We made two offers within five days. Two different houses, a few miles apart. Both offers were turned down in favor of others; in the current Grand Rapids housing market, submitting an offer essentially means entering your bid into a silent auction. The sellers choose their preferred option, and if your offer doesn’t cut it, you’re asked if you’d like to keep your offer in place in case the financing falls through. We said yes in both cases, but it felt like a formality. Time to walk through more houses; time to refresh listings every half hour to catch the three bedroom two bathroom gem in Fulton Heights.

Gwyn and I have been married seven years, and we’ve rented apartments throughout. Three years in Holland, two in Grand Rapids, one in Holland, another in Grand Rapids. This is our first foray into home buying, made possible by two incomes and the absence of grad school payments. Our parameters are broad but still defined: within fifteen minutes of church (twelve, preferably), some wood floors, relatively move-in ready (we’re not exactly project enthusiasts), untouched by cigarette smoke. The rest is intangible and guided more by intuition, which means we walk through too many homes. 

“Don’t fall in love with anything,” our realtors told us when we met in early summer. The pace of the market means there are multiple offers on almost every house, so there’s always a good chance our offer will be passed over for another. But to write an offer you have to imagine yourself in the space—reading on the porch, cooking (lol) in the kitchen, planting flowers out front, writing in the office, hosting friends in the backyard. The house search becomes an exercise in vision casting, always a precarious and intimate game. When our first offer wasn’t selected, both of us felt more sadness than we expected. We’d made space in ourselves for a new reality.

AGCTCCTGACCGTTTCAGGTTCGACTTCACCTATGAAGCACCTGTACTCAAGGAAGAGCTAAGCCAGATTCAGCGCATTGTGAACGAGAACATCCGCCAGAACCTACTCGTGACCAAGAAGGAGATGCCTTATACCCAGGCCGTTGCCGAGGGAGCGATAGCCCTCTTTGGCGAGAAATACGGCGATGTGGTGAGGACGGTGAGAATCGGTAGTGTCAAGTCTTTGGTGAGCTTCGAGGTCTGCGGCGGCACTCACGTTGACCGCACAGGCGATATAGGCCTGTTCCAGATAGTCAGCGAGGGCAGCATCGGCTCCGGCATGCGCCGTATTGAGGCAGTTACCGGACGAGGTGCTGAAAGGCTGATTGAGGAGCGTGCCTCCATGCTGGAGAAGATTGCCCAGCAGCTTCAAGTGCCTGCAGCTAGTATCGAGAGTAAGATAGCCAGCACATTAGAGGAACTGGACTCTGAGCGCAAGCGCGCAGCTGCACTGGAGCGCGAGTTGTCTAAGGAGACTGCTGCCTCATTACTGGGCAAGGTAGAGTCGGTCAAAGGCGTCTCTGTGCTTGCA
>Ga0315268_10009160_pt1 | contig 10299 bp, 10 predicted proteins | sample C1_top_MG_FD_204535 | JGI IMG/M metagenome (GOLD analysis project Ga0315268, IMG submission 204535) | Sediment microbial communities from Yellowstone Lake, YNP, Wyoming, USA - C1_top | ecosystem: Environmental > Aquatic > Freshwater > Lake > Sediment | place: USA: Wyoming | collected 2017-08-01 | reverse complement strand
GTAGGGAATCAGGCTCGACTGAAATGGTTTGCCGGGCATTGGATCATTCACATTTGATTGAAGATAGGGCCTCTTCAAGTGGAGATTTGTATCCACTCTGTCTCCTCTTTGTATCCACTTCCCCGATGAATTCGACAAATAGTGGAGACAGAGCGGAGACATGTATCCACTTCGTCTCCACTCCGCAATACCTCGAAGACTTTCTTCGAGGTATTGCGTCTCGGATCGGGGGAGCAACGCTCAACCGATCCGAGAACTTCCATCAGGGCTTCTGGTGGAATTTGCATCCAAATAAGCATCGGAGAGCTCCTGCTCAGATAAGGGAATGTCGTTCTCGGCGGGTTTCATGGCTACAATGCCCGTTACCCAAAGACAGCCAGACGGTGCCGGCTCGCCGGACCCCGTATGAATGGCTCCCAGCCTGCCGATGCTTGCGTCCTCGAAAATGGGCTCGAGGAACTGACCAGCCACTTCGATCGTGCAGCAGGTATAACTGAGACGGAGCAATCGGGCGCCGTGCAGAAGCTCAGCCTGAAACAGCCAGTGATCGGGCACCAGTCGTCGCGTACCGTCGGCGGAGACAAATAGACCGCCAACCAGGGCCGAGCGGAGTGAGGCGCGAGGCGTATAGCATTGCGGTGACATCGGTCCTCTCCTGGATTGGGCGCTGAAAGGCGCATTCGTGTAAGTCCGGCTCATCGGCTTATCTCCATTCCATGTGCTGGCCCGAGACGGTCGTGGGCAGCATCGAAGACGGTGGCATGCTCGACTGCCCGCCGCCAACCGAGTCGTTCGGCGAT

The latest offer we made came with a crazy timetable. The house listed around 2:00 p.m. on Thursday, we walked through it at 3:30, and we wrote on it by 11:00 a.m. Friday. We weren’t the first offer. On Friday morning, as we decided whether or not to offer, I served communion to a few members at an assisted living home. My phone buzzed constantly (but quietly) with conversation between Gwyn and our realtors, so after serving the sacrament, I stepped out for five minutes to electronically sign the purchase agreement so we could get the offer in on time. Body and blood, “On the night of his arrest, Jesus took bread, and after he had given thanks, he broke it and gave it to his disciples…” followed by signatures on six forms.

As I write this, we’re scheduled for a showing at noon. Another house, another chance to imagine our lives taking shape in that place. The price seems low based on the photos, so probably we’ll find asbestos or be greeted by the overwhelming smell of stagnant cigarette smoke. But this is fun, and we’re privileged (I mean that word with all its positive and negative connotations) to do it, and we haven’t lost sight of that yet. If ever we do, then what’s the point?

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